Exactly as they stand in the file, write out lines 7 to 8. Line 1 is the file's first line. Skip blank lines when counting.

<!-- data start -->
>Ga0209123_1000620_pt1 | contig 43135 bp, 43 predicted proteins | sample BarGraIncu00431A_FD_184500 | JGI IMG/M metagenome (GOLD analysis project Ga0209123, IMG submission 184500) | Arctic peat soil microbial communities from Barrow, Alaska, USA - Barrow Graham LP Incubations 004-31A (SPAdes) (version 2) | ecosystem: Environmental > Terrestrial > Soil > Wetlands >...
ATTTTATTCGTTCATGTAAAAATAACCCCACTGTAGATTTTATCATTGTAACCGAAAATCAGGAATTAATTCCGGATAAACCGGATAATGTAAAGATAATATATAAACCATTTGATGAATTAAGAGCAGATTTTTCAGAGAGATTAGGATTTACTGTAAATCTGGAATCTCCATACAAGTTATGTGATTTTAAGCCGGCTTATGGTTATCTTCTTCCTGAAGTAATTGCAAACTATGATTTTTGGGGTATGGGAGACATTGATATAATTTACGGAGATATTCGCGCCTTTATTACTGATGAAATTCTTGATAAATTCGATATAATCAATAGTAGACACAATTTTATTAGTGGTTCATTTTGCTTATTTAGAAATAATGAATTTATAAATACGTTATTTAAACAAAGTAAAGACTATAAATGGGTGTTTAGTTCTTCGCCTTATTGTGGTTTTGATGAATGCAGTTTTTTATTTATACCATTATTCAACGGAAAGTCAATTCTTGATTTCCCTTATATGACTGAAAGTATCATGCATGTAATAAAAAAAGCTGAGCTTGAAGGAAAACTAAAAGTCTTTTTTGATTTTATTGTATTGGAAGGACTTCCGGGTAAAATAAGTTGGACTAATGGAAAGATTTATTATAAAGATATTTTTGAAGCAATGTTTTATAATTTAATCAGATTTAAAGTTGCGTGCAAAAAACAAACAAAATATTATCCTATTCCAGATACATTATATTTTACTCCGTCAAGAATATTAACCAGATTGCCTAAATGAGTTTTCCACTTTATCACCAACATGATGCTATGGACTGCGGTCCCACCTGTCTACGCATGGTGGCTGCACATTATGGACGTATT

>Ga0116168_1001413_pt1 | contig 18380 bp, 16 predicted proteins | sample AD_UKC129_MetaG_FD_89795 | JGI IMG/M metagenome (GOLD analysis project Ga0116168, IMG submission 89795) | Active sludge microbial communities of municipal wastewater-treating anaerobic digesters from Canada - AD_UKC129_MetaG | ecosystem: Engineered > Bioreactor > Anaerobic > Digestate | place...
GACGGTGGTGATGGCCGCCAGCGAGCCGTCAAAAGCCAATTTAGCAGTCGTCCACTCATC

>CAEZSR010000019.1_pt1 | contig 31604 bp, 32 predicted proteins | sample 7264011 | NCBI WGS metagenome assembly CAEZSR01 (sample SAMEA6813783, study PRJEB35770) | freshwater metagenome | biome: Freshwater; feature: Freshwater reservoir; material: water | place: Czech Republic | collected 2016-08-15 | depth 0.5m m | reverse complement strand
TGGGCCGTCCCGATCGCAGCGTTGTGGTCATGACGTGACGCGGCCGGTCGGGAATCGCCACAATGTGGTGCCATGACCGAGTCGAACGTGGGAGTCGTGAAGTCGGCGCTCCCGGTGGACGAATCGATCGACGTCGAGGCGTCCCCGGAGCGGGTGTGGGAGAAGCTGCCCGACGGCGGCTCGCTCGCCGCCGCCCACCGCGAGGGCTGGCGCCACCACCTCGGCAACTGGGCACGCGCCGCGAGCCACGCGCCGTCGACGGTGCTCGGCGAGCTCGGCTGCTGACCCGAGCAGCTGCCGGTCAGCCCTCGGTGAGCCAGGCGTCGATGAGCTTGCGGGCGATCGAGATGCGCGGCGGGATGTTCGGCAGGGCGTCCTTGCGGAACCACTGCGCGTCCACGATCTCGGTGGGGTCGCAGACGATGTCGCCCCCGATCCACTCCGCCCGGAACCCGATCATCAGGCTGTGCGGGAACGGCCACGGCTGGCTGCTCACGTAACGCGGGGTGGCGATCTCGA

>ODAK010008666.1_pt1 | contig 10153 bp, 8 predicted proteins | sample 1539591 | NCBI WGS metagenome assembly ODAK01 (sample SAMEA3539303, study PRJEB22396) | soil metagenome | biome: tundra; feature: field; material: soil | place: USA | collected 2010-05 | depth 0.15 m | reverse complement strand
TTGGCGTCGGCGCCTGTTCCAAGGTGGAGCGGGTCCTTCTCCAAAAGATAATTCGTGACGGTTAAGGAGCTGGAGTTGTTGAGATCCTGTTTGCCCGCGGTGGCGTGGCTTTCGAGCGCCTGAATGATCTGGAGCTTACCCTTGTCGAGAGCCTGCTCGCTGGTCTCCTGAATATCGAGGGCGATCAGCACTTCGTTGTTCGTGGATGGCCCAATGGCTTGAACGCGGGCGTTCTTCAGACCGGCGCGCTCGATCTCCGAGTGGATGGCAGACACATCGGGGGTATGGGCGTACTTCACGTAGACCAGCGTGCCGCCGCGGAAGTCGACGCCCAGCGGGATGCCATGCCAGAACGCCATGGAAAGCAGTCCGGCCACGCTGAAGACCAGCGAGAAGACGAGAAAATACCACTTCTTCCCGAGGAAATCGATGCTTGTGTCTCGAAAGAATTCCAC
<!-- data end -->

>ODAK010008666.1_pt1 | contig 10153 bp, 8 predicted proteins | sample 1539591 | NCBI WGS metagenome assembly ODAK01 (sample SAMEA3539303, study PRJEB22396) | soil metagenome | biome: tundra; feature: field; material: soil | place: USA | collected 2010-05 | depth 0.15 m | reverse complement strand
TTGGCGTCGGCGCCTGTTCCAAGGTGGAGCGGGTCCTTCTCCAAAAGATAATTCGTGACGGTTAAGGAGCTGGAGTTGTTGAGATCCTGTTTGCCCGCGGTGGCGTGGCTTTCGAGCGCCTGAATGATCTGGAGCTTACCCTTGTCGAGAGCCTGCTCGCTGGTCTCCTGAATATCGAGGGCGATCAGCACTTCGTTGTTCGTGGATGGCCCAATGGCTTGAACGCGGGCGTTCTTCAGACCGGCGCGCTCGATCTCCGAGTGGATGGCAGACACATCGGGGGTATGGGCGTACTTCACGTAGACCAGCGTGCCGCCGCGGAAGTCGACGCCCAGCGGGATGCCATGCCAGAACGCCATGGAAAGCAGTCCGGCCACGCTGAAGACCAGCGAGAAGACGAGAAAATACCACTTCTTCCCGAGGAAATCGATGCTTGTGTCTCGAAAGAATTCCAC